So why doesn't battery retrofit make sense now?

While this sounds great, the truth is it's still a little premature to get excited about the retrofit program. The i3 is only about two years old, and even the earliest i3s delivered in Europe aren't even close to the point where they need a battery replacement yet. Here in the US we just passed the two year anniversary of the first i3 delivery this week. It just doesn't make sense to replace an EV battery which is only two or even three years old, especially since the vast majority of i3's are leased. I believe this is why BMW of North America and BMW UK both decided against offering the battery upgrade program at this time. It's not that they don't think battery retrofit is a great idea, it's just not time yet.

I took delivery of the first i3 REx in the US on May 25th, 2014, so I've owned my i3 for almost two years now. I have a little under 50,000 miles on the odometer and so far my battery has about 94% of its original capacity. I have one of the highest mileage i3s in the country and still have 94% battery capacity; why would I, or anyone for that matter, want to buy a new battery pack now? As I mentioned above, I definitely plan to upgrade my battery at some point, but I first want to get value out of the pack I already paid for. If I continue driving at the same rate I am now, which is 25,000/yr, then in three more years (2019) I'll have 125,000 miles and will probably be ready to upgrade.

Coincidentally, in 2019 BMW's battery supplier Samsung SDI, is scheduled to release their next generation of automotive lithium ion battery cells, which will be 125 Ah. The cells BMW will be using in the 2017 i3 are 94 Ah, replacing the 60 Ah cells I have in my i3. I'll most likely skip the 94 Ah generation and upgrade directly to the 125 Ah cells once they are available, and that's exactly what I expect most 1st generation i3 owners will do. Upgrading to the future 125 Ah cells will effectively double the car's range, as opposed to the 40% increase in range the 94 Ah cells are delivering.

That's how battery retrofit makes sense. Paying $8,000 to replace a two year old battery just to add 35 miles of range simply doesn't add up, and it's why most markets won't offer the retrofit program just yet. However replacing a battery with 125,000 - 150,000 miles, after it's been used 5 - 7 years or longer, and doubling the range of the car when it was new does make sense, even at a cost of $8,000 if you plan to keep the vehicle long term. Plus, the cost of the cells will most likely continue to drop, and the replacement pack will probably cost less in three years than it does now, even though you'll get better batteries. I really like that BMW AG is starting the program now, even if it's not likely to get many takers. This will allow them to work out any potential problems, gradually improve the program, and in a couple of years time when the early i3 owners start inquiring about it then BMW will be 100% ready. By 2018 I expect most major i3 markets will be participating in the retrofit program, just as the demand for battery pack replacements begin to rise.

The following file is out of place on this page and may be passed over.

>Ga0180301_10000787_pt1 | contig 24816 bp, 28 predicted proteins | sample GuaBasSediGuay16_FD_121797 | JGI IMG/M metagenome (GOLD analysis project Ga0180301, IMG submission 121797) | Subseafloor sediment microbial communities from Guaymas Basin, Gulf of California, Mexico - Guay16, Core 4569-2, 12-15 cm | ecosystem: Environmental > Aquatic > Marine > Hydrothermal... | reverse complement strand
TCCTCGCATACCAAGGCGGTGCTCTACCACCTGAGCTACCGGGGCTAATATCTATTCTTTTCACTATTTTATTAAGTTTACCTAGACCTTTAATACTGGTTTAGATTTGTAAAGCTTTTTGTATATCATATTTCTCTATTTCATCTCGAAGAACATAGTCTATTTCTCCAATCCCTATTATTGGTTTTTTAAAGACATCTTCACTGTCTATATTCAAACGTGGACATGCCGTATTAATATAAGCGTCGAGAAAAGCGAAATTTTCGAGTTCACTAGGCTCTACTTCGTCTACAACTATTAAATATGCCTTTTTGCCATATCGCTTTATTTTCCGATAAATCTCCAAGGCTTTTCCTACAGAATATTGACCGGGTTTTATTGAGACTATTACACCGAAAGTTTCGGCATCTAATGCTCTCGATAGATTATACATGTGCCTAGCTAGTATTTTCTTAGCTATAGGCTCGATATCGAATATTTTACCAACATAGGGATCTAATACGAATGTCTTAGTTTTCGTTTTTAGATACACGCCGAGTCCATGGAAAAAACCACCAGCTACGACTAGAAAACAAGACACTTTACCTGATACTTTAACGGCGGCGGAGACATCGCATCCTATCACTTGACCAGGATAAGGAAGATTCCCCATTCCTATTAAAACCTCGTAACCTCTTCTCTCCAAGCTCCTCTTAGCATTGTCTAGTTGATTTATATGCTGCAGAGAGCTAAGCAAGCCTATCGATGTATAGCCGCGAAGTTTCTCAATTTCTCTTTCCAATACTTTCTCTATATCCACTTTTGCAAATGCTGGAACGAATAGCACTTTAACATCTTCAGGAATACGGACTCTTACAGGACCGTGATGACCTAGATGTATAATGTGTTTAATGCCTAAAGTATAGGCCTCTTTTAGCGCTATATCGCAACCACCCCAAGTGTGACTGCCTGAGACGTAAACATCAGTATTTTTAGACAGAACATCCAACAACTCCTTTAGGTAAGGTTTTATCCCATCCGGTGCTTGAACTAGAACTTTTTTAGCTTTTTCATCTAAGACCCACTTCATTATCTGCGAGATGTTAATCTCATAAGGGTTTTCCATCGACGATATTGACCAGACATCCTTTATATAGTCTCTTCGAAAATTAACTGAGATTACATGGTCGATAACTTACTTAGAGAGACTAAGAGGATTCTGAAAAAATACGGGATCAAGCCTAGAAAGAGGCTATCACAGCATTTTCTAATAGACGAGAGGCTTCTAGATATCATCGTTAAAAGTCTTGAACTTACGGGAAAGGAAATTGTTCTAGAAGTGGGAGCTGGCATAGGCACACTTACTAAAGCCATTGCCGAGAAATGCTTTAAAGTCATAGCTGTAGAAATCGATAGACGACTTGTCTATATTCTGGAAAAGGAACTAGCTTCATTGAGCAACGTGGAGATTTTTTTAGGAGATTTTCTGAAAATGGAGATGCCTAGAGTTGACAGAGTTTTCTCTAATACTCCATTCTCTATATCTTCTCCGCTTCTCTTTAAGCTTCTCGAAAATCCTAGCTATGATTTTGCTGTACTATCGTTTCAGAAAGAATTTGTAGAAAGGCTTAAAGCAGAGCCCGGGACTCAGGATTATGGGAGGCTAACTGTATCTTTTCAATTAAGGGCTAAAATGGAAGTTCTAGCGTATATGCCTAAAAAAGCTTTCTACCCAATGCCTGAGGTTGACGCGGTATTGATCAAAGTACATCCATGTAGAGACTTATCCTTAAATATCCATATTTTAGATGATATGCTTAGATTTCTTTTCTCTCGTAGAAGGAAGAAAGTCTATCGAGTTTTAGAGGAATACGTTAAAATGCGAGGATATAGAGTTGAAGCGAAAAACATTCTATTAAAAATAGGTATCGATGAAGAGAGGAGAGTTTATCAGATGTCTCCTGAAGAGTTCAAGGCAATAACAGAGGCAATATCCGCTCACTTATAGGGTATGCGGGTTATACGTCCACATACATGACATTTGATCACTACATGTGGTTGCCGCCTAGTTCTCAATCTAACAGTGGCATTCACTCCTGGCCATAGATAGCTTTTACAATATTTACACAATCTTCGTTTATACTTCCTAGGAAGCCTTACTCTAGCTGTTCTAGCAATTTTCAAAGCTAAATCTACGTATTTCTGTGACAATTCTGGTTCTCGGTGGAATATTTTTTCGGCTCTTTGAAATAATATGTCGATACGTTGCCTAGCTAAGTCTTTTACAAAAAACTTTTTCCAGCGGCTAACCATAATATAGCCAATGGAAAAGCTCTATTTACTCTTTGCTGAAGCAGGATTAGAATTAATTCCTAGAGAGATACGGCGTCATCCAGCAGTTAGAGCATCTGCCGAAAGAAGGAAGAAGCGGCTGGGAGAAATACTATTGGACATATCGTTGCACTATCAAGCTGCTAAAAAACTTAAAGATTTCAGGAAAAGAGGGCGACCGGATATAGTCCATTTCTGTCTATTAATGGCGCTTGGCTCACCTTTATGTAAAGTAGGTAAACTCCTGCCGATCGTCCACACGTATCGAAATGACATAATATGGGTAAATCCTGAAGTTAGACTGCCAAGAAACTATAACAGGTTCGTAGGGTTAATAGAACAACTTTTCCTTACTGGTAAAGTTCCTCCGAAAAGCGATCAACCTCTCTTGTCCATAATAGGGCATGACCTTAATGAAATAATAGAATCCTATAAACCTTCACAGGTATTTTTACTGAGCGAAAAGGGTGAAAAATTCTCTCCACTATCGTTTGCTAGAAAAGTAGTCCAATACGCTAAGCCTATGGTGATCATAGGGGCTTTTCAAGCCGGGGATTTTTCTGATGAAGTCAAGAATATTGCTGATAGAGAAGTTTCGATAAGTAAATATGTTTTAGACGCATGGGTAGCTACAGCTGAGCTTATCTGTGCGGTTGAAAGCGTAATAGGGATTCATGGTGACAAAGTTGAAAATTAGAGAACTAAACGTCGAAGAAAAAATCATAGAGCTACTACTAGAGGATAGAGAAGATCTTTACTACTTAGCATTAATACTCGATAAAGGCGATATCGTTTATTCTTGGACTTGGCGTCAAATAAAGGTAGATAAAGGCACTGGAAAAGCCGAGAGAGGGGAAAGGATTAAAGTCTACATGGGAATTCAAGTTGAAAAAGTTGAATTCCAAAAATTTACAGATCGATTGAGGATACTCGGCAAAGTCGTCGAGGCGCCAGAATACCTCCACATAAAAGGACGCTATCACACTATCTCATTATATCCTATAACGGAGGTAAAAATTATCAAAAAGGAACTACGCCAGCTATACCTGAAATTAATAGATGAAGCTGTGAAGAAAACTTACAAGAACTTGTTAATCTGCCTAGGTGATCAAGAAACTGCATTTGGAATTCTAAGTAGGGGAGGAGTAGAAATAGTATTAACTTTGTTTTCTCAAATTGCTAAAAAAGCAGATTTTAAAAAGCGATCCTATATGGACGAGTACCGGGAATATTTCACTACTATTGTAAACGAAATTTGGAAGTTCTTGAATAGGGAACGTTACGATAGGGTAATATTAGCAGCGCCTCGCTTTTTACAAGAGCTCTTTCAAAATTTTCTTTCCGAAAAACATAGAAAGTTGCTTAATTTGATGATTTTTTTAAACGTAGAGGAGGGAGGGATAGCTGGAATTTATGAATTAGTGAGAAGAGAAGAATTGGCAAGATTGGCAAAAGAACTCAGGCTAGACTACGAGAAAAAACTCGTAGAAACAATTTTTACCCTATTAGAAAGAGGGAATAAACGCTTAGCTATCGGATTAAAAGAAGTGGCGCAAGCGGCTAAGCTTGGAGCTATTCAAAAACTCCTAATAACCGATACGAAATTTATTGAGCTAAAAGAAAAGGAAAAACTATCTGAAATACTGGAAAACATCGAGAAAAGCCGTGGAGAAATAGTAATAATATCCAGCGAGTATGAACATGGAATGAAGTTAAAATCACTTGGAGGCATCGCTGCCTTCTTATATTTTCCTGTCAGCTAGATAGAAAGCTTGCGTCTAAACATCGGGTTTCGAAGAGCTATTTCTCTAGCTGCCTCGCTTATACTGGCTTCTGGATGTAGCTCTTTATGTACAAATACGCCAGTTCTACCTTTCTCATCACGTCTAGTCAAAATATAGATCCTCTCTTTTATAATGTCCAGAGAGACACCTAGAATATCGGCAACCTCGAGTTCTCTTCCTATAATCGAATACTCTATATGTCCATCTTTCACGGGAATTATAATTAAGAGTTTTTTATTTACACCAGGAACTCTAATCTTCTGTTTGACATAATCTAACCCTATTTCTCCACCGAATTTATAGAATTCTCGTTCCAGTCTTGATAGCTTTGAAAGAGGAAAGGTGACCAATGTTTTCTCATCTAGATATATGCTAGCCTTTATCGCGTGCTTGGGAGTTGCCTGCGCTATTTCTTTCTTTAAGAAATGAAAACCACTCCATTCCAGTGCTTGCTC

Tuesday, May 3, 2016

It's Official: The 2017 BMW i3 Will Have New Battery, Moonroof Option, New Colors & More

The 2017 i3 comes with 40% more range than the current model. It's also available in a nice new color: Protonic Blue
The worst kept secret of the BMW i3 is officially no longer a "secret". BMW has formally announced that the 2017 i3 will have a new, longer range battery pack. They are indeed using the new Samsung 94 Ah battery cells that I speculated they would five months ago.

Just as I predicted the new battery pack is increasing from 21.6 kWh to 33.4 kWh, which in an increase in capacity of about 50%. However the range of the i3 BEV will only increase by 40% from 81 miles per charge to 114, which is less than i predicted. That's because BMW is now using a larger buffer (the difference between the total battery capacity and the usable capacity) and also because the car now weighs more (roughly 100 lbs more) because the new higher capacity cells weigh slightly more than the ones they replace.  The slight increase in weight will likely only have a very minor effect on performance, if any. The old battery used 60 Ah cells and had a capacity of 21.6 kWh, of which 18.8 kWh was usable. Which means BMW allowed the 87% of the capacity to be accessed. The new pack uses 94 Ah cells, has a total capacity of 33.4 kWh, and 27.2 kWh is accessible. That means only 81% of the total new battery capacity will be usable.

The reduction of usable capacity could simply mean BMW just wants to be more conservative, and with more available capacity they didn't need to squeeze every possible kWh out as they did with the much smaller 21.6 kWh pack. Or, quite possibly the new battery cells don't fare as well as the current cells do when they experience frequent deep discharges, so it's necessary to build in a larger buffer.

The new range rating for the REx model hasn't been announced yet, as it is still undergoing official EPA range testing. I have a theory about why this is so, but I'm going to wait until we get the range rating of the new REx before I elaborate. I do expect the REx to have a smaller percentage of range increase than the BEV i3 did, but I'm going to leave it at that for now. I'll dedicate a new post to this subject once the official EPA range for the new i3 REx is announced.
The new Protonic Blue will likely be a popular choice
While the increased range is the biggest news for the 2017 i3, it's not the only changes. The i3 will be available in a new color, Protonic Blue. At the same time the popular Solar orange is being discontinued. So the color options for 2017 on, will be: Fluid Black, Protonic Blue, Capparis White, Mineral Gray, Platinum Silver and Ionic Sliver.